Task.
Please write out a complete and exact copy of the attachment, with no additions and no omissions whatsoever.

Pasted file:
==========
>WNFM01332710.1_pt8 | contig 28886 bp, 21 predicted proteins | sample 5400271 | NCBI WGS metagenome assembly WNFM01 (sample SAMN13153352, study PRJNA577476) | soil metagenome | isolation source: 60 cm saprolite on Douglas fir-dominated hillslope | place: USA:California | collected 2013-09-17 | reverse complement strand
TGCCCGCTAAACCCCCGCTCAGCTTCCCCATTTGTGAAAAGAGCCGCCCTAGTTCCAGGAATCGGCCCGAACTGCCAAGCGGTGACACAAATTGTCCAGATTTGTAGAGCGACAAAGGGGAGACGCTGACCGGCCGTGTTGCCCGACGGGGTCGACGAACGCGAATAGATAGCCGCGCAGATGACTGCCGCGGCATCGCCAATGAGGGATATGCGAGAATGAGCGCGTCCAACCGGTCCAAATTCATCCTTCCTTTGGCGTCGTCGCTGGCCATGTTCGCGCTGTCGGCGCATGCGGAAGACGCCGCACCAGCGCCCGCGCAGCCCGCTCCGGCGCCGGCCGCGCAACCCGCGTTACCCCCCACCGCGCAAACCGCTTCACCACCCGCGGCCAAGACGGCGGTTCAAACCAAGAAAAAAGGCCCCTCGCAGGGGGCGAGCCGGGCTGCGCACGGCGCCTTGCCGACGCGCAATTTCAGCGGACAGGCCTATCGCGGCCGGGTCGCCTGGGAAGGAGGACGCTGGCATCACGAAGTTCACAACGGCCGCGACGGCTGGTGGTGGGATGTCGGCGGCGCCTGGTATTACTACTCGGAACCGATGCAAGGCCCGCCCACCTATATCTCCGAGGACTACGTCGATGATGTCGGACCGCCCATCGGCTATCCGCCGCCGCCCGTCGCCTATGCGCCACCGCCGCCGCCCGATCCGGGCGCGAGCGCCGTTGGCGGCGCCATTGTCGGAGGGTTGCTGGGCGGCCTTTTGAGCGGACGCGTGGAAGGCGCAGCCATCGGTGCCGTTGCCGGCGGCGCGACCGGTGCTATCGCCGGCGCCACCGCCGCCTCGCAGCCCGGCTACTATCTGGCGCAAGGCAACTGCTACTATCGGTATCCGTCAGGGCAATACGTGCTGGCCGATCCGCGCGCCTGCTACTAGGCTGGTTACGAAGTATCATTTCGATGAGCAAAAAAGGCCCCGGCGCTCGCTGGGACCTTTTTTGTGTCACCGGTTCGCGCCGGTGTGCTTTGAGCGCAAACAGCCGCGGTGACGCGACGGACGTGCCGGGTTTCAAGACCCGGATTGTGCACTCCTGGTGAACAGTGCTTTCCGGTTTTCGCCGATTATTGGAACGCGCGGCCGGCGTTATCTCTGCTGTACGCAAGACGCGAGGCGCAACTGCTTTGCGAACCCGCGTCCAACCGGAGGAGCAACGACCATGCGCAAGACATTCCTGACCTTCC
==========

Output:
>WNFM01332710.1_pt8 | contig 28886 bp, 21 predicted proteins | sample 5400271 | NCBI WGS metagenome assembly WNFM01 (sample SAMN13153352, study PRJNA577476) | soil metagenome | isolation source: 60 cm saprolite on Douglas fir-dominated hillslope | place: USA:California | collected 2013-09-17 | reverse complement strand
TGCCCGCTAAACCCCCGCTCAGCTTCCCCATTTGTGAAAAGAGCCGCCCTAGTTCCAGGAATCGGCCCGAACTGCCAAGCGGTGACACAAATTGTCCAGATTTGTAGAGCGACAAAGGGGAGACGCTGACCGGCCGTGTTGCCCGACGGGGTCGACGAACGCGAATAGATAGCCGCGCAGATGACTGCCGCGGCATCGCCAATGAGGGATATGCGAGAATGAGCGCGTCCAACCGGTCCAAATTCATCCTTCCTTTGGCGTCGTCGCTGGCCATGTTCGCGCTGTCGGCGCATGCGGAAGACGCCGCACCAGCGCCCGCGCAGCCCGCTCCGGCGCCGGCCGCGCAACCCGCGTTACCCCCCACCGCGCAAACCGCTTCACCACCCGCGGCCAAGACGGCGGTTCAAACCAAGAAAAAAGGCCCCTCGCAGGGGGCGAGCCGGGCTGCGCACGGCGCCTTGCCGACGCGCAATTTCAGCGGACAGGCCTATCGCGGCCGGGTCGCCTGGGAAGGAGGACGCTGGCATCACGAAGTTCACAACGGCCGCGACGGCTGGTGGTGGGATGTCGGCGGCGCCTGGTATTACTACTCGGAACCGATGCAAGGCCCGCCCACCTATATCTCCGAGGACTACGTCGATGATGTCGGACCGCCCATCGGCTATCCGCCGCCGCCCGTCGCCTATGCGCCACCGCCGCCGCCCGATCCGGGCGCGAGCGCCGTTGGCGGCGCCATTGTCGGAGGGTTGCTGGGCGGCCTTTTGAGCGGACGCGTGGAAGGCGCAGCCATCGGTGCCGTTGCCGGCGGCGCGACCGGTGCTATCGCCGGCGCCACCGCCGCCTCGCAGCCCGGCTACTATCTGGCGCAAGGCAACTGCTACTATCGGTATCCGTCAGGGCAATACGTGCTGGCCGATCCGCGCGCCTGCTACTAGGCTGGTTACGAAGTATCATTTCGATGAGCAAAAAAGGCCCCGGCGCTCGCTGGGACCTTTTTTGTGTCACCGGTTCGCGCCGGTGTGCTTTGAGCGCAAACAGCCGCGGTGACGCGACGGACGTGCCGGGTTTCAAGACCCGGATTGTGCACTCCTGGTGAACAGTGCTTTCCGGTTTTCGCCGATTATTGGAACGCGCGGCCGGCGTTATCTCTGCTGTACGCAAGACGCGAGGCGCAACTGCTTTGCGAACCCGCGTCCAACCGGAGGAGCAACGACCATGCGCAAGACATTCCTGACCTTCC